• United States



by Senior Editor

Fleury: Shoring Up Internal Defenses

Mar 24, 20096 mins
ComplianceCSO and CISOData and Information Security

CSO Compass Award winner Lynda Fleury, CISO with insurance company Unum, thinks companies should look inward to strengthen information security's weakest link

Things have changed quite a bit since the early days of Lynda Fleury’s career. She remembers when the IBM 8086 running MS-DOS was hot technology. Fleury, who has almost three decades of experience in infosec, was recently named a Compass Award winner by CSO. The CISO with Tennessee-based insurance company Unum sat down with Senior Editor Joan Goodchild to discuss her thoughts on the challenges facing information security today.

CSO: How do you make the case for security as a business driver in these tough economic times?Lynda Fleury: It’s a challenge. Especially where the company is going through some economic challenges and wants to keep our budget flat. We strive to secure our initiatives with the business. Everything we are doing in 2009 is in alignment with our critical success factors. Two of those are extended availability along with quality.

There are some things we are looking at this year that we have put off in past years, such as event correlation. We are looking to invest in event correlation to streamline internal processes and reduce the need for a headcount increase. The goal is to make things a little more effective and efficient.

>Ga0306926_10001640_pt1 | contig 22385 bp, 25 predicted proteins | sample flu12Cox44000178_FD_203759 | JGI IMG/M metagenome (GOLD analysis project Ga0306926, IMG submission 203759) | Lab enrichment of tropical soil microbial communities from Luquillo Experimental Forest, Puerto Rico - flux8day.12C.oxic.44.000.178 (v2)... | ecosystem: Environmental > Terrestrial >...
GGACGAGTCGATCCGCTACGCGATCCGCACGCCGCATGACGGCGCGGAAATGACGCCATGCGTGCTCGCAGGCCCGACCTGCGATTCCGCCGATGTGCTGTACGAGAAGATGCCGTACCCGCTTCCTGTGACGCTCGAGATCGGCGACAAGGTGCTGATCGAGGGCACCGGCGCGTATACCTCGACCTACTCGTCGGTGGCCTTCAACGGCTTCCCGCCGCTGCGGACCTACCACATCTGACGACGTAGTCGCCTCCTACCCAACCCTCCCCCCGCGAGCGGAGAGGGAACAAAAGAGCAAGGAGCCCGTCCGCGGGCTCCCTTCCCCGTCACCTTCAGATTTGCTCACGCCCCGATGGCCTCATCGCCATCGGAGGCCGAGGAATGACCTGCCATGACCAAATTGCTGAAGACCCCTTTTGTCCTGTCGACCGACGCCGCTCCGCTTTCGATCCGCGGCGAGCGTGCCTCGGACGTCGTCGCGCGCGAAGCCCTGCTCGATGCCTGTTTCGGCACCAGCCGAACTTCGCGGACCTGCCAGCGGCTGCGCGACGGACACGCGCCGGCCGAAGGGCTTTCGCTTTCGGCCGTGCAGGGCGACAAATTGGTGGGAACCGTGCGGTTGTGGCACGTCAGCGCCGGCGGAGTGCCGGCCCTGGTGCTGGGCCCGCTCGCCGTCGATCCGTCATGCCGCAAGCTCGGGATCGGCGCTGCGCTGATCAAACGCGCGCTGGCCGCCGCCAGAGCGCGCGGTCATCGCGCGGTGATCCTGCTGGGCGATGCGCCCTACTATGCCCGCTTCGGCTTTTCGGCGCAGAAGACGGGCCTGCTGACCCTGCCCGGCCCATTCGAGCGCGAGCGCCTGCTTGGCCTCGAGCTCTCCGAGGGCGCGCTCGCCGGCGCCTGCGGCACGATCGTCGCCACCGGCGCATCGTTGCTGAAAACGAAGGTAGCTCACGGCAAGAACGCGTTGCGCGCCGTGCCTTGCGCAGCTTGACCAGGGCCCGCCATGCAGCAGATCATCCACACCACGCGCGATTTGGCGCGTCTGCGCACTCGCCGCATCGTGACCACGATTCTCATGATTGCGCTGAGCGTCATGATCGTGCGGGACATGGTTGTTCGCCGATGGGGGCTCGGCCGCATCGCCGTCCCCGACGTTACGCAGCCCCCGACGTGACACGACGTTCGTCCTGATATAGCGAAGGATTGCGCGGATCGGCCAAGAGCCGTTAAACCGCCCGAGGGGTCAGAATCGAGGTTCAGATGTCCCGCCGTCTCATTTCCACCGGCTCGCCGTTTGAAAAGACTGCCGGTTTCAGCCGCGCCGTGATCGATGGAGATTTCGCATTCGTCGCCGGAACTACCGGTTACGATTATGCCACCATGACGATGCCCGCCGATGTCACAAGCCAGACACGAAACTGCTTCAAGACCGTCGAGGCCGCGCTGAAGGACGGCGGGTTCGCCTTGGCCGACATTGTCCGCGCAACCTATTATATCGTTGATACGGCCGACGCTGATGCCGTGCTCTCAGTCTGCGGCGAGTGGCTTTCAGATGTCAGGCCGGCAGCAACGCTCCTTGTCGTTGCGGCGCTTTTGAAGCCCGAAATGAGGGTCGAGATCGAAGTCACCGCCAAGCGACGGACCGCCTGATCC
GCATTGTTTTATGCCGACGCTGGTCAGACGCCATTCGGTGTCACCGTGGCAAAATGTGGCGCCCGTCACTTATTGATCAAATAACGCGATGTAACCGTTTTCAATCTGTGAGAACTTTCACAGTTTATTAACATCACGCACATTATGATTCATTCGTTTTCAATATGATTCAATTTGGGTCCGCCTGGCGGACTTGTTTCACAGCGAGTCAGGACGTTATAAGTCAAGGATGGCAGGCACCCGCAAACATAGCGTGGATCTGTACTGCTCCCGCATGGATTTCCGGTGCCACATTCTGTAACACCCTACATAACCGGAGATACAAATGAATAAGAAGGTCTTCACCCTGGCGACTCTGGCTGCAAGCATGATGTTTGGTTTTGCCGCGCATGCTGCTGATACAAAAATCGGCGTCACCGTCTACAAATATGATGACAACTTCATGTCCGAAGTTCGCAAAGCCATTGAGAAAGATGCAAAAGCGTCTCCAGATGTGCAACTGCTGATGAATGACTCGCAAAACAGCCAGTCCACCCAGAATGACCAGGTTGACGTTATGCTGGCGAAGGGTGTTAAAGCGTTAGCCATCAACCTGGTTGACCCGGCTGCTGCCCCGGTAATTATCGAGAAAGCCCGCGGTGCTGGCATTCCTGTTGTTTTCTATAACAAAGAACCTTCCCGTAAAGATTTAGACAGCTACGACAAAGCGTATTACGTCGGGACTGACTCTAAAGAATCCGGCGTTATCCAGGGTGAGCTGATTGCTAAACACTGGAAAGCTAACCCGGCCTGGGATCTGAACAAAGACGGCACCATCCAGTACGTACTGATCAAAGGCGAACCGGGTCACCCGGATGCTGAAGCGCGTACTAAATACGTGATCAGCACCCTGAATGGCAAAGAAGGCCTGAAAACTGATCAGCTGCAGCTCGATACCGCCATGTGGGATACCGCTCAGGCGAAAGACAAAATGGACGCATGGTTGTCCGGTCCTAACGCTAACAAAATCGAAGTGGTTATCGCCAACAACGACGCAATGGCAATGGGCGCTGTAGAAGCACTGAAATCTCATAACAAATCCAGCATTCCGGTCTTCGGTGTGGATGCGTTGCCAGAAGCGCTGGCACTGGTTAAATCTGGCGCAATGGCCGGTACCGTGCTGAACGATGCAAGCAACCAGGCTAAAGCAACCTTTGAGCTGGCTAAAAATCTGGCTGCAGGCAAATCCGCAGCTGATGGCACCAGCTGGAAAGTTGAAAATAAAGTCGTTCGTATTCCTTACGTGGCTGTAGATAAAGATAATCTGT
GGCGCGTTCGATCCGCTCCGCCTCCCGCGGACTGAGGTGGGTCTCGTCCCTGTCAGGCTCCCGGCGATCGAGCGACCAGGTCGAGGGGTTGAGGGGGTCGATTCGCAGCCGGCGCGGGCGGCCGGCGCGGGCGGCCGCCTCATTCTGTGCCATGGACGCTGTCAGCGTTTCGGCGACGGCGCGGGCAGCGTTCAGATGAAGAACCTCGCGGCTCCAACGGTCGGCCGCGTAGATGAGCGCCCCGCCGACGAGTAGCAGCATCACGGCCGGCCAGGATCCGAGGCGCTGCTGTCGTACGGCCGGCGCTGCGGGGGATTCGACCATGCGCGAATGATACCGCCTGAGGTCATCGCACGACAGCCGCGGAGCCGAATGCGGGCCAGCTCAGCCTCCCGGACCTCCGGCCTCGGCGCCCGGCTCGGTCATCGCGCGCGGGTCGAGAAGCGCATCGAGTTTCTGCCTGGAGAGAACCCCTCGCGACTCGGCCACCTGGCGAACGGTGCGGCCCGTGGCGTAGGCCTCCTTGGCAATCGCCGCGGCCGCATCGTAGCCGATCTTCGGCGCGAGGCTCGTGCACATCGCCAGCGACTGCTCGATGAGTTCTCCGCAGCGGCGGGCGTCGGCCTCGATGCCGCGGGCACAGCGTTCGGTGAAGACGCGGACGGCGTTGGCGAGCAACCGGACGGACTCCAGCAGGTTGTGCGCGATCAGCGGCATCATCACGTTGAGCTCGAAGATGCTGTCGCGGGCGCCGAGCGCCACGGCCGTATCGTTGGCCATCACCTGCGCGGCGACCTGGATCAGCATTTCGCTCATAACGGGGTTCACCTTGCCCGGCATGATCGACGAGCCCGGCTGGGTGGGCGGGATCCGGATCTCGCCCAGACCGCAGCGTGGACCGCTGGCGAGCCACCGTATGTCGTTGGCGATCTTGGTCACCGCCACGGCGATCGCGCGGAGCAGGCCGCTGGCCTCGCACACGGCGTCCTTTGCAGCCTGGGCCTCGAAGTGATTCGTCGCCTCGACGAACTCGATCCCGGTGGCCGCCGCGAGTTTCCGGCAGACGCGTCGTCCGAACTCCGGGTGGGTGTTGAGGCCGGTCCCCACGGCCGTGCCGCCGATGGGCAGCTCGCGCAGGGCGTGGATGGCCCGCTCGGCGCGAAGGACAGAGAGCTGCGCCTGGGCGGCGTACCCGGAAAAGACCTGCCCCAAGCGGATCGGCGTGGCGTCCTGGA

We are also looking at data loss protection as a way to align with our business strategy around protecting information that has been entrusted to us by our customers. One of the key things customers are always asking about is data loss prevention.

Obviously there is a list of things I would like beyond that. If my CTO or CIO came to me and said ‘You’ve got five million dollars to spend this year,’ I would know exactly what I want to spend it on. But being a good corporate citizen means realizing that everybody is facing challenges right now. I dont want to ride the coattails of risk anymore and Sarbanes-Oxley. I’m seeking to do things that are meaningful to the quality of our program around information security and protecting out critical assets.

Is DLP the big priority now for security?

I think it is. There are a couple of factors. There seems to be a slowdown in the swirl around acquisition of boutique products. So you have some of the big players investing in that technology to round out their total security suite of tools. I think the other thing is it is becoming a liability not to have DLP. And for us, it’s more around how do you measure compliance with your existing policies and procedures around data protection and information privacy.

DLP is just one of those tools that can help us have insight into what is going on with the data. Where is the data flowing? How are employees using it? We’ve spent a lot of years shoring up our external facing environment. Now the trend to focus on is the insider threat.